California's record job expansion accelerated in August across broad sectors of the economy and unemployment remained low as the state weathered the challenges of slowing global growth.
Employers added 34,000 positions last month -- the 114th month that payrolls grew and the longest expansion in state record-keeping, state officials reported. Since the post-recession turnaround began in February 2010, California has gained more than 3.3 million jobs, accounting for 15% of U.S. job growth -- more than its share of the nation's population.
California's major stalwarts -- business and professional services, health and education, and tourism -- led the August advance. Government hiring was also strong, boosted in part by workers for the 2020 census.
Unemployment in August held steady at 4.1%, the same as in July and as in August 2018 -- an indication that the state's economy is close to full employment -- with economists believing that most people who want jobs can get them. The U.S. jobless rate was 3.7%.
"It is time to celebrate," said Sung Won Sohn, a business economist at Loyola Marymount University. "The average monthly job gain over the past three months was 30,667 compared to the average of 27,800 during the first half of the year. The economy is moving full steam ahead."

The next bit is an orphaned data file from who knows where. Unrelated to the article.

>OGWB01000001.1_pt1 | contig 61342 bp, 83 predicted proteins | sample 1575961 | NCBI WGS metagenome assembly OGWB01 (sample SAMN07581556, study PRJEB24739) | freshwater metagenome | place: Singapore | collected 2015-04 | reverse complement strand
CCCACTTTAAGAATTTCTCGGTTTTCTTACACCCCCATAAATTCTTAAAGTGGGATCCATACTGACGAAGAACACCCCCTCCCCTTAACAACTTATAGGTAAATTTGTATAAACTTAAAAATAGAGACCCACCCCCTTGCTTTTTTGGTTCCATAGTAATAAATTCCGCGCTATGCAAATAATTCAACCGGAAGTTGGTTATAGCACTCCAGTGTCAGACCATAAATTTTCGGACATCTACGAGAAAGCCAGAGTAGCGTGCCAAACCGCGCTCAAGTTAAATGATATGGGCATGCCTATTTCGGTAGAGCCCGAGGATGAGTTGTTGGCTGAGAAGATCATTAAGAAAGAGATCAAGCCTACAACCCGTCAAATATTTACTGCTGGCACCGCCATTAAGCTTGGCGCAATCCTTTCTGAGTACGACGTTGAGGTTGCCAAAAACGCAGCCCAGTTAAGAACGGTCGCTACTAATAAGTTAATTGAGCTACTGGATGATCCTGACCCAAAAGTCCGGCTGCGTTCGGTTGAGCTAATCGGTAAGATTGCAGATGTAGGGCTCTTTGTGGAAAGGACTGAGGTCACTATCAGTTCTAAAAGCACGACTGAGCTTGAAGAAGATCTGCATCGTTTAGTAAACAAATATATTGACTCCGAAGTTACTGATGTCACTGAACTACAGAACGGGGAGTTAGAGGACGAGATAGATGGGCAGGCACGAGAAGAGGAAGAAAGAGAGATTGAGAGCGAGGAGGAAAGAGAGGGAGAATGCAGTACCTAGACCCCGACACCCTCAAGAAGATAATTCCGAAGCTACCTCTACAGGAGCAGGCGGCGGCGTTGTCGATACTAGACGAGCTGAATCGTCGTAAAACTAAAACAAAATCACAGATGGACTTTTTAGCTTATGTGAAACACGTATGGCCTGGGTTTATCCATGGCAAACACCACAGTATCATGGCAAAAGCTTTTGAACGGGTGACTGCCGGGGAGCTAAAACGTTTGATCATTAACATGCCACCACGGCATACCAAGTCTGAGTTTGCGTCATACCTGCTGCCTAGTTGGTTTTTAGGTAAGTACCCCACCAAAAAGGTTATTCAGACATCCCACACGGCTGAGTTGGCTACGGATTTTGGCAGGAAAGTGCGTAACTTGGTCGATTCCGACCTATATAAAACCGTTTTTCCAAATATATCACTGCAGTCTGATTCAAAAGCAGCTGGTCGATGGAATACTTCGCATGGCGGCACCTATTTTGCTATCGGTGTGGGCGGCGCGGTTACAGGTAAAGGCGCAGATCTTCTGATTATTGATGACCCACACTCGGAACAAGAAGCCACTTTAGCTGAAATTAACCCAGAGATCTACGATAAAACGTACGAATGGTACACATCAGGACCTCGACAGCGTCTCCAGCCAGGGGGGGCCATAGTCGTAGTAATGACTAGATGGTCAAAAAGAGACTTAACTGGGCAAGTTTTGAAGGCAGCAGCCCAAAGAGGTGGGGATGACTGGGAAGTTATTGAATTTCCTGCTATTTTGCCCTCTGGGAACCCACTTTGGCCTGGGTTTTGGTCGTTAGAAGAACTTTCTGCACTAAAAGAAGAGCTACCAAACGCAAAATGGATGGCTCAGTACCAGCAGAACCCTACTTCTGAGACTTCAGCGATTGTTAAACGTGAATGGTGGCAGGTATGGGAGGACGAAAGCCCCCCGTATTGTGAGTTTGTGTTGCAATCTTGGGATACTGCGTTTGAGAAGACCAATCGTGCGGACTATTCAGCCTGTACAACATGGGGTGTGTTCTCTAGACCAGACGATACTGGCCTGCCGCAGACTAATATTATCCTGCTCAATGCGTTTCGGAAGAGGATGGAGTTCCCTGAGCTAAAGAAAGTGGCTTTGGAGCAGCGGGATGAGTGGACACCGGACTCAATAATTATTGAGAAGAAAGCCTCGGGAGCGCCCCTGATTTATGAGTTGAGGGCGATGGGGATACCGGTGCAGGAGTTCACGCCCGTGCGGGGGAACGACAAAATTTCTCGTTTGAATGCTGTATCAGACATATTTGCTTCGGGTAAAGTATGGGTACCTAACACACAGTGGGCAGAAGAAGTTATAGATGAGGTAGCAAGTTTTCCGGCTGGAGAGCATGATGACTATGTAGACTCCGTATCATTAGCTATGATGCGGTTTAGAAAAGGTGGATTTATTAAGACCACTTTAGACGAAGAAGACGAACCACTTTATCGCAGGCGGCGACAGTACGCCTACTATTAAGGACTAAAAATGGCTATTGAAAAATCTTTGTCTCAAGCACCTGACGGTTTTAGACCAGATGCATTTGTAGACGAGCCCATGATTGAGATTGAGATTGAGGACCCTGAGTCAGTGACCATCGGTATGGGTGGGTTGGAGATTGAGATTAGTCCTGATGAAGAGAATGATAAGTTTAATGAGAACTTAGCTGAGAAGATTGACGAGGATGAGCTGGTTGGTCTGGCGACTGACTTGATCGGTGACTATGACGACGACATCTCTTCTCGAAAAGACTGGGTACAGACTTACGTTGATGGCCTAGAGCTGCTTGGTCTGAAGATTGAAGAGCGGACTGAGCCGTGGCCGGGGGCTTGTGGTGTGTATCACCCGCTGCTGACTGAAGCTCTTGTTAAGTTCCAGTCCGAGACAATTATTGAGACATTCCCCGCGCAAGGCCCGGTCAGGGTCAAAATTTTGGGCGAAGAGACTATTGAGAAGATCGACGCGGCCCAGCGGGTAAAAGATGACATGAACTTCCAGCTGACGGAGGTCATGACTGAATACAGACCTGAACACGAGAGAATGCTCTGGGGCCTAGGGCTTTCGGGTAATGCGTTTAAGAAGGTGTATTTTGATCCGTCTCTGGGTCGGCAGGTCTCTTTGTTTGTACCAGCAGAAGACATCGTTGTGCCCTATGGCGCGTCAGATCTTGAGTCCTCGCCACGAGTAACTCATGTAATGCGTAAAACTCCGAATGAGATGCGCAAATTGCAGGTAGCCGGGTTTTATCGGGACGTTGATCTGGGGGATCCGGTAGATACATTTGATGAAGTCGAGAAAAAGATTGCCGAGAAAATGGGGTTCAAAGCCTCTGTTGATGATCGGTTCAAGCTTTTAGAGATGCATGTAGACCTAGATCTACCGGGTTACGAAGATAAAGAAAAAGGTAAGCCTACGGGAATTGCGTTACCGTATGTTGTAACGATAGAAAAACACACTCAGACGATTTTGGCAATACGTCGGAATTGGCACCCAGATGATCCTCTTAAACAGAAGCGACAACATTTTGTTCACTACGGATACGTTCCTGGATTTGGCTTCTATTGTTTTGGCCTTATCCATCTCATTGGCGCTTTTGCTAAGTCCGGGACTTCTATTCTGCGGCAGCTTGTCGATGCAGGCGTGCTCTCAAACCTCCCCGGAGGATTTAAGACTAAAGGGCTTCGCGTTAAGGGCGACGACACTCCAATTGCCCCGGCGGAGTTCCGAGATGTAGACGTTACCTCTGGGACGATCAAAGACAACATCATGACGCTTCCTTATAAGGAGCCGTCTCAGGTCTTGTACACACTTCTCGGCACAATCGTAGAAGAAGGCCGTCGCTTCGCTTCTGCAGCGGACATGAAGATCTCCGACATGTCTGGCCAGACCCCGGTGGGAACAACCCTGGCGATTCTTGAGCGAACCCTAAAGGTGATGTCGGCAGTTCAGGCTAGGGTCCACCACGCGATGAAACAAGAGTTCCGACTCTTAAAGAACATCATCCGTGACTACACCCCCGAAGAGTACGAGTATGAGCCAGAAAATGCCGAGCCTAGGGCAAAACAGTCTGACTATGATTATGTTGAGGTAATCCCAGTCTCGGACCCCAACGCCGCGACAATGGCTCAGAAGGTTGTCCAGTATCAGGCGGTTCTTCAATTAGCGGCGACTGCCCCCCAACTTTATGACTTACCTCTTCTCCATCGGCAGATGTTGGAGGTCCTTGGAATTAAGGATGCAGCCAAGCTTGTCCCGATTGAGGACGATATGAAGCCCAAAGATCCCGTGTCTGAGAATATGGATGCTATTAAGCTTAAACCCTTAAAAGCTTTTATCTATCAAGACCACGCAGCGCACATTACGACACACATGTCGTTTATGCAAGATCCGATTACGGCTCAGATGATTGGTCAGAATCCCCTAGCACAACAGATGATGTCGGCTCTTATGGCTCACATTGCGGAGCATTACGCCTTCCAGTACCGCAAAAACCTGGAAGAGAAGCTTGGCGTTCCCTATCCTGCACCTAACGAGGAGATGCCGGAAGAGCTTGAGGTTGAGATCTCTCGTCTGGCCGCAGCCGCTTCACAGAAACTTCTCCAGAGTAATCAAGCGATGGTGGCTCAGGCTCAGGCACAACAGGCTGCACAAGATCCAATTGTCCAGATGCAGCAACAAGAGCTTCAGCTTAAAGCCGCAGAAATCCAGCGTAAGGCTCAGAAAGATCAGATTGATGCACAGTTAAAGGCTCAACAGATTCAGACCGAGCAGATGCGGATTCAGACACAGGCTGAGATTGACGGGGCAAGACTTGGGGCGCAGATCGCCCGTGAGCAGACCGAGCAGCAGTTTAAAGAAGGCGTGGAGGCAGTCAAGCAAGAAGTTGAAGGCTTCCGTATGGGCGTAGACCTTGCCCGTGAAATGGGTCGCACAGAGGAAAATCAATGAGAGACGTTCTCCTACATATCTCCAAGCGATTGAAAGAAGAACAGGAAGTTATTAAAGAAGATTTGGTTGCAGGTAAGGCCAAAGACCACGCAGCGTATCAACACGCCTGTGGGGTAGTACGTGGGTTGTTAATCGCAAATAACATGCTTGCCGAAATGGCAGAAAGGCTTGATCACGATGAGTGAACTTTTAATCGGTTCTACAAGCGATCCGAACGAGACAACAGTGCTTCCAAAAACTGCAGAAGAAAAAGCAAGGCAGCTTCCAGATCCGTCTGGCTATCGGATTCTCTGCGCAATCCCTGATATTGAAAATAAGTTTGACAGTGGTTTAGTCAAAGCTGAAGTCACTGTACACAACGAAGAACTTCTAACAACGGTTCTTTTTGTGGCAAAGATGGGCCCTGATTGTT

Nonetheless, economists continued to point to California's shrinking labor force -- the number of people holding jobs and looking for jobs -- as a danger signal.
"The state is short of both skilled and nonskilled labor," Sohn said. "In the past, the sizzling job market has persuaded students, mothers, retirees and those on disability to rejoin the labor market, but the pool has shrunk. If the trend continues, labor force will limit job growth in the future."
The Golden State's labor force shrank by 7,800 in August, after dropping by 34,000 in July. Over the last year, it has declined by 0.2% even as the nation's labor force expanded by 1.3%.
"The strength of the labor market should be attracting more job seekers," said Lynn Reaser, an economist at Point Loma Nazarene University. "The decline may reflect the impact of prime wage seekers leaving California for lower housing costs, as well as a slowing of immigration from other countries."
She added that the state's overall jobs report shows "California's resilience in the face of slowing global growth, tariffs, trade wars and policy threats towards the state's tech companies. Lower interest rates have buffered some of these constraints."